According to Traditional Chinese Medicine theory, spring is the season of the liver. This means that the liver is most active in the spring, waking and stretching from winter hibernation. At this time the liver is called upon to circulate the body's energy up and out, in concert with the upward and outward movement of plants and animals.
The growth energy of spring, and the liver's role in it, are made possible by the rest and recuperation afforded by the preceding winter. In winter, the heavy blanket of snow, cold and darkness elicit a curling up, a hoarding of energy deep in the body's core. Ideally we eat warming stews, sleep longer, work less, and by so doing nourish and recharge the roots of our life energy. This energy will nourish all the organs in the active spring, but most particularly, it will nourish the liver.
If, on the other hand, we have burned ourselves out by overwork and stress in the winter, we may find that spring will showcase our liver's imbalance, and typical liver symptoms may worsen. It's important to note that TCM assigns different functions to the liver than we are familiar with in western physiology. These will be explained in the discussion of symptoms below.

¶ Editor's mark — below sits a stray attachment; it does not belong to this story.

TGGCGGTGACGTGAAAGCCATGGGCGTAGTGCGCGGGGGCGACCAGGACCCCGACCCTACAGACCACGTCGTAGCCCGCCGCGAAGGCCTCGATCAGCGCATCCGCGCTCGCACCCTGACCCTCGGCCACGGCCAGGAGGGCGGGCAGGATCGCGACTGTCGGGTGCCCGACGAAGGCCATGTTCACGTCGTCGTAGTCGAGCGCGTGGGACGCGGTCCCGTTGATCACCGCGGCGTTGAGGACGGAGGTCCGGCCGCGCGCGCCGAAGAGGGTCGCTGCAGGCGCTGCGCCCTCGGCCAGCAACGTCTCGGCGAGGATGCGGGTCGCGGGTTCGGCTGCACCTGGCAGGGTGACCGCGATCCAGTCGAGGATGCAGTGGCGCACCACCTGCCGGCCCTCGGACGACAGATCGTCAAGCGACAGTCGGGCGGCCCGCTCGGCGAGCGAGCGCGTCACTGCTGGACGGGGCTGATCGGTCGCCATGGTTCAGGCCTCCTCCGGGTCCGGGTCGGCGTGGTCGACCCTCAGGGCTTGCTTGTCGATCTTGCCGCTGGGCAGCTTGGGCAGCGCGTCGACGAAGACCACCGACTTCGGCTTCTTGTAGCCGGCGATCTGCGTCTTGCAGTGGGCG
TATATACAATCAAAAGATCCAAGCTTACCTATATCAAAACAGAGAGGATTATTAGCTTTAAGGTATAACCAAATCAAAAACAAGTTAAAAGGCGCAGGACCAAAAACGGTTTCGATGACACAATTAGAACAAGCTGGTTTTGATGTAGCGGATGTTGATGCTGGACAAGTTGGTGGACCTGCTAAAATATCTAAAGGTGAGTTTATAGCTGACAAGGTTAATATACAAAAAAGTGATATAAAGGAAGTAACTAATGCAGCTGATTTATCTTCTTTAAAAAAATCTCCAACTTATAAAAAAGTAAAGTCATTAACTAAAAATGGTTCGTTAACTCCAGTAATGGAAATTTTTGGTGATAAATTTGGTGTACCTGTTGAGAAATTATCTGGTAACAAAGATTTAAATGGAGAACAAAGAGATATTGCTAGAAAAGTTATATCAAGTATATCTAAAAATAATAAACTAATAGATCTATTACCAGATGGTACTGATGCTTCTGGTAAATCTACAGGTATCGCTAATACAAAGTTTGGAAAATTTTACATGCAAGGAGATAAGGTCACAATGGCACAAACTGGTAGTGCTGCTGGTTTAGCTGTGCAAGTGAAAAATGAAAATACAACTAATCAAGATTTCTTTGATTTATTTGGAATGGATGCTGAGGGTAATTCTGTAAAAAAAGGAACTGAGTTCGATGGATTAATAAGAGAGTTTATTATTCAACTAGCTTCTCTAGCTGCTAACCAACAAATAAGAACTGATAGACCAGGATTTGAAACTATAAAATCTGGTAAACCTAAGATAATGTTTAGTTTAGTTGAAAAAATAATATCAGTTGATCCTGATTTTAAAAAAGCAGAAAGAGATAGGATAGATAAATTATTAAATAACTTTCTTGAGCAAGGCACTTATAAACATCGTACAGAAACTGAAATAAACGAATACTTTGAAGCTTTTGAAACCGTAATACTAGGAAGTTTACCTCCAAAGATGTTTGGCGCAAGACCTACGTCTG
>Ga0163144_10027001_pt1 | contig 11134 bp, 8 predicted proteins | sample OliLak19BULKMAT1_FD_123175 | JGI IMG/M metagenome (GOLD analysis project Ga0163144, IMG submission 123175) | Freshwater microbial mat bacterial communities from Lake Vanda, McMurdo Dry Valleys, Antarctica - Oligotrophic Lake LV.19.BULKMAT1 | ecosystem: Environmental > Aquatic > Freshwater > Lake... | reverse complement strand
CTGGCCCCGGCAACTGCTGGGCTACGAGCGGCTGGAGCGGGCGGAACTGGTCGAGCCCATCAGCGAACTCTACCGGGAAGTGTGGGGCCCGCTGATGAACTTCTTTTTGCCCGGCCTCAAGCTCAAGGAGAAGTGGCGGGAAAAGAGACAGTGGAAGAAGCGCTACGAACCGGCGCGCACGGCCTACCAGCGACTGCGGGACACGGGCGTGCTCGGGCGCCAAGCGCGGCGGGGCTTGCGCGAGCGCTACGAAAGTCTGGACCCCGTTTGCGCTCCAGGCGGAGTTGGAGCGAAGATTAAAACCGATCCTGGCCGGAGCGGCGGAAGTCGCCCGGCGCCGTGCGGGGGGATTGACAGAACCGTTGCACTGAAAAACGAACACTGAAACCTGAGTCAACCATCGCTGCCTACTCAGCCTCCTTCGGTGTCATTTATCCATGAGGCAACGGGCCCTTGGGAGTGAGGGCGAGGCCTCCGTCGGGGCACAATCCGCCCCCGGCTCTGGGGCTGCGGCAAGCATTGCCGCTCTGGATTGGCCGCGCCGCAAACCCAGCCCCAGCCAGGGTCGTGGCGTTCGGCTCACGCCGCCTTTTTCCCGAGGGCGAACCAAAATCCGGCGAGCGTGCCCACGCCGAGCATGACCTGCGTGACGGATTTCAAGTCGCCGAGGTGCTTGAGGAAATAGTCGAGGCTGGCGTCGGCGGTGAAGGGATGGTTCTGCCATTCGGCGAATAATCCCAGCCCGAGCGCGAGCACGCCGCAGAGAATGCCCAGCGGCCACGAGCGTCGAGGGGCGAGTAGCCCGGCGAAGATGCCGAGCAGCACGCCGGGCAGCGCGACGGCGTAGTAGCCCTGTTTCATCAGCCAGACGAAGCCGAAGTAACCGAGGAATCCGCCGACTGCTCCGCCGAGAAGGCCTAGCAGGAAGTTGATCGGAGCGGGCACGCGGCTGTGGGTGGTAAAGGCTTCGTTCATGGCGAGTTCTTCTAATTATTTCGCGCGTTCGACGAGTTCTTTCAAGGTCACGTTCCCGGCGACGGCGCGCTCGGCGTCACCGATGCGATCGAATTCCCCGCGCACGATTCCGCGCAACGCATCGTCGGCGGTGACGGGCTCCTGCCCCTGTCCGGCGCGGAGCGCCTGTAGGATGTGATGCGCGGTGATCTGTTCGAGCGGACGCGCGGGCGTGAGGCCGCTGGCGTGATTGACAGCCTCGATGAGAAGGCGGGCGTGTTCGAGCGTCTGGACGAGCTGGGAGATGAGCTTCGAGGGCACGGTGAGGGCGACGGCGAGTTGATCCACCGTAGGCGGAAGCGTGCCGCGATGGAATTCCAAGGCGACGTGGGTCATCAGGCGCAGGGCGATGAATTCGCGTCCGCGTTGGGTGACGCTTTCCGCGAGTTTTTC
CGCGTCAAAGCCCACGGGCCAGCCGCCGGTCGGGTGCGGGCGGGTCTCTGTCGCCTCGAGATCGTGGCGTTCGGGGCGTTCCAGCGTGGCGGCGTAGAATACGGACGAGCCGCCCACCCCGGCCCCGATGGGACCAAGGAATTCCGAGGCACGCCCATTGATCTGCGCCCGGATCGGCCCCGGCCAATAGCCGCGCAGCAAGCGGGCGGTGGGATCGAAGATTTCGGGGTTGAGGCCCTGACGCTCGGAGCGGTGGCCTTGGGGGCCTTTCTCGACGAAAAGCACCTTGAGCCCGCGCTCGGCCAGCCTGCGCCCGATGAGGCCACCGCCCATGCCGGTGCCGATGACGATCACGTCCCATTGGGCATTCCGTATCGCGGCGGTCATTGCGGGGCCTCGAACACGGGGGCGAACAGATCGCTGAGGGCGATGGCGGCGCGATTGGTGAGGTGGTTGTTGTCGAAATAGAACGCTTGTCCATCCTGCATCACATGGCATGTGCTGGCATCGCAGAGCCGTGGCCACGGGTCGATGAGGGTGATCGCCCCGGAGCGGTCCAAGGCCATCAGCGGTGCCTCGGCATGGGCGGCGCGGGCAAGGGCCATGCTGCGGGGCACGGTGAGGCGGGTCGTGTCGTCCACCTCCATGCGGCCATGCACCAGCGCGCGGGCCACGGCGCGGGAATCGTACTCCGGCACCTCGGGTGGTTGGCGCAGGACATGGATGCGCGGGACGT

One common manifestation of liver imbalance is “Liver Fire.” It is more likely to flare in people with a strong constitution, who have a lot of hot Yang energy already. Such people have a red tongue, red complexion, red eyes, thirst, and often a bitter taste in the mouth. The active, upward moving impetus of spring heats their system even more, resulting in acute inflammations and infections. These include pink eye, styes, ear infections and cold sores. People who are prone to these in the spring should make every effort to cool their body internally by drinking and eating cooling herbs and foods when the seasons change.
Some examples from the kitchen are green tea, green leafy vegetables, raw food and tofu. Spicy-hot, rich, heavy foods should be avoided. The patent formula Long Dan Xie Gan is very useful for any of the above named infections, but specific advice from a practitioner is recommended. In general, bitter herbs from the Eastern or Western pharmacy (ie dandelion, gentian) are quite cold in energy and will bring down inflammation.
HEAD, NECK, AND SHOULDERS
Headaches, migraines, high blood pressure, tremors and spasms, Bells palsy (sudden paralysis of half of the face), dizziness – these are all symptoms of Liver Yang Excess and Wind, and may worsen in spring. Liver Yang Excess is one step below Liver Fire, in terms of degree of heat.
However, where Liver Fire is largely a constitutional predisposition, Liver Yang Excess can develop from lifestyle or dietary factors that consume the body's fluids. Such factors include poor diet, overwork and stress (especially during the winter), chronic worry and anxiety. When fluids (yin) are low, they cannot restrain yang, so it floats up to the upper extremities and begins to flicker, as a flame does when it gets high enough. This is internal Wind, producing the fluctuating, fitful, unpredictable symptoms of the above conditions.